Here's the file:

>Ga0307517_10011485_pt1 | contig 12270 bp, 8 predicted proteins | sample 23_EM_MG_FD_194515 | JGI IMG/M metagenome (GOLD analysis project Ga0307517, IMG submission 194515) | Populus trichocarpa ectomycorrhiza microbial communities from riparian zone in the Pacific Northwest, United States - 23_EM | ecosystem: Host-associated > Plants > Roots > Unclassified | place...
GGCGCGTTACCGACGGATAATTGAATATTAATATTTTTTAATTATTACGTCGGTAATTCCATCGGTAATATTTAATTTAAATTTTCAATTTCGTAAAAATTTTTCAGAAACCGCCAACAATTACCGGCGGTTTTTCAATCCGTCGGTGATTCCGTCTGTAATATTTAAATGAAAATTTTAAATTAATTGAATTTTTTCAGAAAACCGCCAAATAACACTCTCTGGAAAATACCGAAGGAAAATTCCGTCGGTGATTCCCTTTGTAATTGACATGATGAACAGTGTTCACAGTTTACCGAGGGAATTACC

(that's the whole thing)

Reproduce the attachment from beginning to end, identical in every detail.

>Ga0307517_10011485_pt1 | contig 12270 bp, 8 predicted proteins | sample 23_EM_MG_FD_194515 | JGI IMG/M metagenome (GOLD analysis project Ga0307517, IMG submission 194515) | Populus trichocarpa ectomycorrhiza microbial communities from riparian zone in the Pacific Northwest, United States - 23_EM | ecosystem: Host-associated > Plants > Roots > Unclassified | place...
GGCGCGTTACCGACGGATAATTGAATATTAATATTTTTTAATTATTACGTCGGTAATTCCATCGGTAATATTTAATTTAAATTTTCAATTTCGTAAAAATTTTTCAGAAACCGCCAACAATTACCGGCGGTTTTTCAATCCGTCGGTGATTCCGTCTGTAATATTTAAATGAAAATTTTAAATTAATTGAATTTTTTCAGAAAACCGCCAAATAACACTCTCTGGAAAATACCGAAGGAAAATTCCGTCGGTGATTCCCTTTGTAATTGACATGATGAACAGTGTTCACAGTTTACCGAGGGAATTACC